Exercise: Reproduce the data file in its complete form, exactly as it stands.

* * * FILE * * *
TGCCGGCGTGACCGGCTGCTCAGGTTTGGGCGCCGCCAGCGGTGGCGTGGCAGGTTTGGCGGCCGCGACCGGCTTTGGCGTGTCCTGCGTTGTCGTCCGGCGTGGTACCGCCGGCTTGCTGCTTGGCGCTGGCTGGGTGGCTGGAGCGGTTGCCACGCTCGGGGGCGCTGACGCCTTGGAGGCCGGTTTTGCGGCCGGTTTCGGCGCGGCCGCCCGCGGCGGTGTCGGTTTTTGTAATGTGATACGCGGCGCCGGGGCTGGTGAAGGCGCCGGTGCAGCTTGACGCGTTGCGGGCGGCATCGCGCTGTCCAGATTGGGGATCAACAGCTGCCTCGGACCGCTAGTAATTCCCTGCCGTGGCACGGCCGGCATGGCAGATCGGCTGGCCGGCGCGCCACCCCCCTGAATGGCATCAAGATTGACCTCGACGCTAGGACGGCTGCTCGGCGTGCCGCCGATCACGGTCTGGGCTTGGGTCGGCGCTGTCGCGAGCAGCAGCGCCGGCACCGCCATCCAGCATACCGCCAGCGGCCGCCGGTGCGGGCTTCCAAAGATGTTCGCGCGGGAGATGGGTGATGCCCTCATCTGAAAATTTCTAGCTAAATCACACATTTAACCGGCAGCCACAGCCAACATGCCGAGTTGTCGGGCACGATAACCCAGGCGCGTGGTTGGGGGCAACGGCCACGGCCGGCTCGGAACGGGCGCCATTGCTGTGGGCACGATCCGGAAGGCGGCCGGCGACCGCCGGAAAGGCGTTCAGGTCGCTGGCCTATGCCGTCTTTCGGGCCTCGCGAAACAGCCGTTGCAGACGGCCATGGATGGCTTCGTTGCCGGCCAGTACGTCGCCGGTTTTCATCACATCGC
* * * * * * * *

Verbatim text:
TGCCGGCGTGACCGGCTGCTCAGGTTTGGGCGCCGCCAGCGGTGGCGTGGCAGGTTTGGCGGCCGCGACCGGCTTTGGCGTGTCCTGCGTTGTCGTCCGGCGTGGTACCGCCGGCTTGCTGCTTGGCGCTGGCTGGGTGGCTGGAGCGGTTGCCACGCTCGGGGGCGCTGACGCCTTGGAGGCCGGTTTTGCGGCCGGTTTCGGCGCGGCCGCCCGCGGCGGTGTCGGTTTTTGTAATGTGATACGCGGCGCCGGGGCTGGTGAAGGCGCCGGTGCAGCTTGACGCGTTGCGGGCGGCATCGCGCTGTCCAGATTGGGGATCAACAGCTGCCTCGGACCGCTAGTAATTCCCTGCCGTGGCACGGCCGGCATGGCAGATCGGCTGGCCGGCGCGCCACCCCCCTGAATGGCATCAAGATTGACCTCGACGCTAGGACGGCTGCTCGGCGTGCCGCCGATCACGGTCTGGGCTTGGGTCGGCGCTGTCGCGAGCAGCAGCGCCGGCACCGCCATCCAGCATACCGCCAGCGGCCGCCGGTGCGGGCTTCCAAAGATGTTCGCGCGGGAGATGGGTGATGCCCTCATCTGAAAATTTCTAGCTAAATCACACATTTAACCGGCAGCCACAGCCAACATGCCGAGTTGTCGGGCACGATAACCCAGGCGCGTGGTTGGGGGCAACGGCCACGGCCGGCTCGGAACGGGCGCCATTGCTGTGGGCACGATCCGGAAGGCGGCCGGCGACCGCCGGAAAGGCGTTCAGGTCGCTGGCCTATGCCGTCTTTCGGGCCTCGCGAAACAGCCGTTGCAGACGGCCATGGATGGCTTCGTTGCCGGCCAGTACGTCGCCGGTTTTCATCACATCGC